The 50th International Paris Air & Space Show at Le Bourget will open its doors on Monday 17 June. The Agency’s pavilion, situated between the full-size models of the Ariane 1 and Ariane 5 launchers, will feature the wealth of ESA programmes across all space domains, and focus on recent and upcoming launches and their results.
This year, the emphasis is on space as a driver of competitiveness and growth. “Investing in space is investing in competitiveness and growth, through knowledge, innovation and services,” notes Jean-Jacques Dordain, ESA’s Director General.
Competitiveness and growth
A full-size model of Alphasat, the largest and most sophisticated telecommunications satellite ever built in Europe, will sit in launch configuration in front of the pavilion. The first mission to use the Alphabus platform, it will be launched atop an Ariane 5 during the summer.
Alphasat and Alphabus are excellent examples of innovative public–private partnerships. ESA supports the development of satellite systems and technologies, opening up new markets for European industry by sharing expertise and risk in order to develop operational missions.
Technology development lies at the heart of ESA activities, helping European industry to improve its competitiveness worldwide. At Le Bourget, ESA will be showing some of the innovative and cross-cutting technologies currently flying on the latest satellites, Proba-V and ATV-4, along with others due to fly on the upcoming Alphasat, Gaia and Sentinel-1 missions.
In addition, ESA will present Ariane 5, Soyuz and Vega, the family of launchers operated from Europe’s Spaceport in French Guiana, offering a complete range of services and capabilities from the best launch site available in the world today.
The various proposals for new versions of Ariane and Vega, under study since the end of 2012 and aimed at maintaining European competitiveness in this key strategic sector, will also be prominently featured.
Pushing back the boundaries of knowledge
An impressive display will show the results from the Planck mission, the most detailed map ever created of the Cosmic Microwave Background – the relic radiation from the Big Bang.
Planck is providing the most accurate values on the age, composition and expansion rate of the Universe, and is painting a new picture that is pushing us to the limits of understanding current cosmological theories.
This month, ESA is also celebrating 10 years of its Mars Express mission with an exciting presentation of its many discoveries and the unveiling of a new map of martian mineralogy.
The three elements of the ambitious ExoMars exploration mission, to be carried out by ESA in cooperation with Russia’s space agency, will be presented on a dedicated Mars terrain.
Emphasis will be placed on the results gathered by the three Earth Explorer satellites already in orbit, addressing the most urgent questions facing Earth sciences: CryoSat is measuring the volume of Earth’s land and sea ice, GOCE is studying Earth’s gravity and SMOS is providing data on ocean salinity and soil moisture.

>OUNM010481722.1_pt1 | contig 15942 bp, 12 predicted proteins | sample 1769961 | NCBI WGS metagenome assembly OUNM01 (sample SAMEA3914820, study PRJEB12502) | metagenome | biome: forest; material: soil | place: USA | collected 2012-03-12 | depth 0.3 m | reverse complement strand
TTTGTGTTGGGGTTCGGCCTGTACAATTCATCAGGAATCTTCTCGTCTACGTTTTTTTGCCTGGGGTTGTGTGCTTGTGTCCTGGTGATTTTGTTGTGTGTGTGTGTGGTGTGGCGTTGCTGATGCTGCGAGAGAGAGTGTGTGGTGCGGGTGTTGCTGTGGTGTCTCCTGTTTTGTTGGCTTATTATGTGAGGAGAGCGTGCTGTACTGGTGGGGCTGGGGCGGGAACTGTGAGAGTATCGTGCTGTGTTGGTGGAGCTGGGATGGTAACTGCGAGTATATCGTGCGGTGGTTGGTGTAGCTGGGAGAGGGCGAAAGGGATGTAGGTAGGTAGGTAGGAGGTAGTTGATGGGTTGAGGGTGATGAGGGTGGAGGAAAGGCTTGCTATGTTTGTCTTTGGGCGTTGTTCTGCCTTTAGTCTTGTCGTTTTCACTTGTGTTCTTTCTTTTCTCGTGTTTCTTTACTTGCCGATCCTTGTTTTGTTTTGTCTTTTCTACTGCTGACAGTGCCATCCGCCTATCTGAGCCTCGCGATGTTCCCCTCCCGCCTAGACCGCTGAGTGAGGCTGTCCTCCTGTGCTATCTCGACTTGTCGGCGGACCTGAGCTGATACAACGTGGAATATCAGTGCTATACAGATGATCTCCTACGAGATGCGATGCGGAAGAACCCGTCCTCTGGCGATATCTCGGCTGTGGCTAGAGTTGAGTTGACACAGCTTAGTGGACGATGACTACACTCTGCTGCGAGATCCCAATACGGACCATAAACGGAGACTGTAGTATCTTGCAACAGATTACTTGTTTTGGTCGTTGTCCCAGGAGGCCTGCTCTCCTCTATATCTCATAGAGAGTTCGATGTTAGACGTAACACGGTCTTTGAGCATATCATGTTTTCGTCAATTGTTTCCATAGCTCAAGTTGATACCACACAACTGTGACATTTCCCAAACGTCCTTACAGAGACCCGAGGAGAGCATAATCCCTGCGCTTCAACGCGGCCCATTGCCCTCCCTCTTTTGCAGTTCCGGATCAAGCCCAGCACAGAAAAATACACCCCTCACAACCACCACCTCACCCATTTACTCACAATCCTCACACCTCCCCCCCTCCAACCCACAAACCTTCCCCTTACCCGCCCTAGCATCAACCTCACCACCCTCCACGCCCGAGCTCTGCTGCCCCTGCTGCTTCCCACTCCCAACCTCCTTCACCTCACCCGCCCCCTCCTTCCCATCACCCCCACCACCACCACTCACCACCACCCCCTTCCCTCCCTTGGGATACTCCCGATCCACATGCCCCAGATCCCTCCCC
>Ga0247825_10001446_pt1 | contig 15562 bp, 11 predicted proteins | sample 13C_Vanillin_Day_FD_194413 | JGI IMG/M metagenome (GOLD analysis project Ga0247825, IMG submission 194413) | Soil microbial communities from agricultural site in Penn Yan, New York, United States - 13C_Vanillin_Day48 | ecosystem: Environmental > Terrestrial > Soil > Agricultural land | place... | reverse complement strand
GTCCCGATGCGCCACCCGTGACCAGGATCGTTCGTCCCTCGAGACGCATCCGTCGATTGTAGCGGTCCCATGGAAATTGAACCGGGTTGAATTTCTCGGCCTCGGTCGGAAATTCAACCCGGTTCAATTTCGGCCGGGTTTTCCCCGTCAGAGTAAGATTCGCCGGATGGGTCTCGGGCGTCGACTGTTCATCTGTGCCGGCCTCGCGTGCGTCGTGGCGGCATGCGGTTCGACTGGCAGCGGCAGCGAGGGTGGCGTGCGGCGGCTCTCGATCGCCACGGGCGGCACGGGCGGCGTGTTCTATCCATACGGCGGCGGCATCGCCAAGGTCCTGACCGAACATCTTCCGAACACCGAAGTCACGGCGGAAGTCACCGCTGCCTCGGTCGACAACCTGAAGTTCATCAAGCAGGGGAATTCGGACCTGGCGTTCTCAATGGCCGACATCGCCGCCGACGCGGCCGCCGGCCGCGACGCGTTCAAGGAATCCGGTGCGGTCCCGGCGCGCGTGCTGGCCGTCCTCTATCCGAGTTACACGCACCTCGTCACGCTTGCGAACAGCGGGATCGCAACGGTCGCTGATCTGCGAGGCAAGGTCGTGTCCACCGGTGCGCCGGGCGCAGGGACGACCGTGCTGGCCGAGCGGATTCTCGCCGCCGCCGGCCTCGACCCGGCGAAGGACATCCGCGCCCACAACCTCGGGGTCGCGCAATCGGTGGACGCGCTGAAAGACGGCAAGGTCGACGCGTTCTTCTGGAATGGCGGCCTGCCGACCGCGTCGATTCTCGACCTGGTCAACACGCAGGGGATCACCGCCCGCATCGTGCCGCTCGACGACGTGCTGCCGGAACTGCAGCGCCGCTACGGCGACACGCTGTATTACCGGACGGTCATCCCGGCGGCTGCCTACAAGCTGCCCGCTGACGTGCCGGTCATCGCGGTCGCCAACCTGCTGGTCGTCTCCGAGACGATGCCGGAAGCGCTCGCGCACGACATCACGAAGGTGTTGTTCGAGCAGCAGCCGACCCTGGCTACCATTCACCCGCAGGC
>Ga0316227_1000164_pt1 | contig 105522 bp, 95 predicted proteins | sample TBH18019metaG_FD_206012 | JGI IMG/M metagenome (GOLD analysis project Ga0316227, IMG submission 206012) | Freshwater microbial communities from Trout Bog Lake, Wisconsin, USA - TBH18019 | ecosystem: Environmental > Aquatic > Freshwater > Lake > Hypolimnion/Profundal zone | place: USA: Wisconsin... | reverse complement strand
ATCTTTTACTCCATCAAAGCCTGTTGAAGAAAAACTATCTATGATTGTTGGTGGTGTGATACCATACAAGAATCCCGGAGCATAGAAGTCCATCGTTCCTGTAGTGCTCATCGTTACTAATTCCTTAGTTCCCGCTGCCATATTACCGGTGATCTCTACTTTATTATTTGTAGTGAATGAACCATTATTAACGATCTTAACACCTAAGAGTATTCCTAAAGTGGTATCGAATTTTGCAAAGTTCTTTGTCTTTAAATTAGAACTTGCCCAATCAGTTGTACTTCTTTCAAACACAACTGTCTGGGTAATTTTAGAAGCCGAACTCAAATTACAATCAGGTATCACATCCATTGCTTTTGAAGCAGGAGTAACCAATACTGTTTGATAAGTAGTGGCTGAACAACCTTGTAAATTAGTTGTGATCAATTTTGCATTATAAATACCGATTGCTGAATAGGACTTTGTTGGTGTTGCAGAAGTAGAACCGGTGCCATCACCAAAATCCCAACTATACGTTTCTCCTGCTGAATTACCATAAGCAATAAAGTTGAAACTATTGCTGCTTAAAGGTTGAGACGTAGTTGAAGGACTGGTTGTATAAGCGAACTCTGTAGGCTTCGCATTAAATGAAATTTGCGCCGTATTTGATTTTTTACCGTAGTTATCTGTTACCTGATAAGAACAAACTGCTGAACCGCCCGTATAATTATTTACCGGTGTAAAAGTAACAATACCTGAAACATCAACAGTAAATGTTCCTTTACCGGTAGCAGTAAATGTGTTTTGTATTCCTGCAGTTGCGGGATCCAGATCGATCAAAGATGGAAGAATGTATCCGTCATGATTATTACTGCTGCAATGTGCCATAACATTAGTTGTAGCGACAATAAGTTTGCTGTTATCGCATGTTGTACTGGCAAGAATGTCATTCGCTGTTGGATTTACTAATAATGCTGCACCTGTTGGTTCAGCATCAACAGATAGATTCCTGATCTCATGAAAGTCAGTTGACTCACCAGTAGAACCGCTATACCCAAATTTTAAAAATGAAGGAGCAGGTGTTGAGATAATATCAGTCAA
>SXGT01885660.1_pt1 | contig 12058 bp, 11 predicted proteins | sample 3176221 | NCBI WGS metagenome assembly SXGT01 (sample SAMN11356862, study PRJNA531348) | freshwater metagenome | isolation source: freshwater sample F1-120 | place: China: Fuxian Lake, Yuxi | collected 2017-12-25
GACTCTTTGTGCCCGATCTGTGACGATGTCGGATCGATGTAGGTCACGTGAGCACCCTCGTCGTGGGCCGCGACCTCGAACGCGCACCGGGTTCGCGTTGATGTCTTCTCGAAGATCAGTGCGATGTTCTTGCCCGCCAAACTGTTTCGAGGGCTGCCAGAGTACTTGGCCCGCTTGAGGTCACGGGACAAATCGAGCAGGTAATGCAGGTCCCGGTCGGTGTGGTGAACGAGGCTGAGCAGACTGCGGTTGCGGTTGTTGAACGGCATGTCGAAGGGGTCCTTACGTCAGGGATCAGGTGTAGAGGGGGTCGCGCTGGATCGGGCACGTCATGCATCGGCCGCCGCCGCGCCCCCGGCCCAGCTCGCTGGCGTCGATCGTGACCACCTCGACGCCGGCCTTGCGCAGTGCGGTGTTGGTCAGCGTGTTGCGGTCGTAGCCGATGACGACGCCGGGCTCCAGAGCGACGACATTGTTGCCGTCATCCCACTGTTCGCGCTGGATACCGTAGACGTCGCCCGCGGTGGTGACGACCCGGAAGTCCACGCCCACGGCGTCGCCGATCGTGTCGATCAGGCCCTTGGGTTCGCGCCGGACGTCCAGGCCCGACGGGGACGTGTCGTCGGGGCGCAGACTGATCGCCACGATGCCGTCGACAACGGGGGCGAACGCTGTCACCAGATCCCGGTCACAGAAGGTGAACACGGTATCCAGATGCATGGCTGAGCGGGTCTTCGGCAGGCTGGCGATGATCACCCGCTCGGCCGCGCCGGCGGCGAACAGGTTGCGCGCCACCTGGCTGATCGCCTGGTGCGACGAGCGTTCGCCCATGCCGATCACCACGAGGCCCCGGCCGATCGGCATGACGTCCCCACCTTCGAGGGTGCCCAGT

They will soon be joined by the Swarm constellation, which will carry out an unprecedented study of Earth’s magnetic field.
Along with many experiments that have been conducted aboard the International Space Station, including Europe’s Columbus laboratory, ESA will present a new and promising material derived from Station work. A titanium/aluminium alloy is set to reduce the mass of aircraft jet engine blades by 45%, bringing down the cost of flying and reducing the need for stopovers.
The docking of the fourth Automated Transfer Vehicle supply vessel, Albert Einstein, and the recent arrival on the International Space Station of ESA astronaut Luca Parmitano for a long-duration mission on behalf of Italy’s ASI space agency, will also be covered. They reinforce the importance of Europe’s role in this unique international partnership.
ESA has long worked in close cooperation with Eumetsat, improving weather forecasts and climate studies with the Meteosat and MetOp series, and new versions of both satellites are under study.
Data from both satellites will be displayed alongside examples of maps to assist disaster management authorities, produced under the International Charter on Space and Major Disasters. ESA is one of the founding members of the Charter, a cooperation between space agencies from all over the globe that manage Earth observation missions.
With the first of the Sentinel series of satellites due to be lofted into space in the coming months, the ESA Pavilion will once again show GMES/Copernicus.
This ambitious EU initiative for the benefit of Europe’s citizens and decision-makers, provides access to accurate, timely information in order to manage the environment, understand and mitigate the effects of climate change, and ensure civil security.
There will be a special audiovisual feature to mark another first in 2013, when Europe determined a position on Earth using the first four satellites in its very own Galileo satellite navigation system.
Lastly, ESA will present the new Centres inaugurated this year as part of its Space Situational Awareness programme. This will give Europe the capability to obtain all the information it needs to protect its space and terrestrial infrastructures and to counter the risks from space debris, geomagnetic storms and asteroids.
A series of events will be hosted in the ESA pavilion during the week: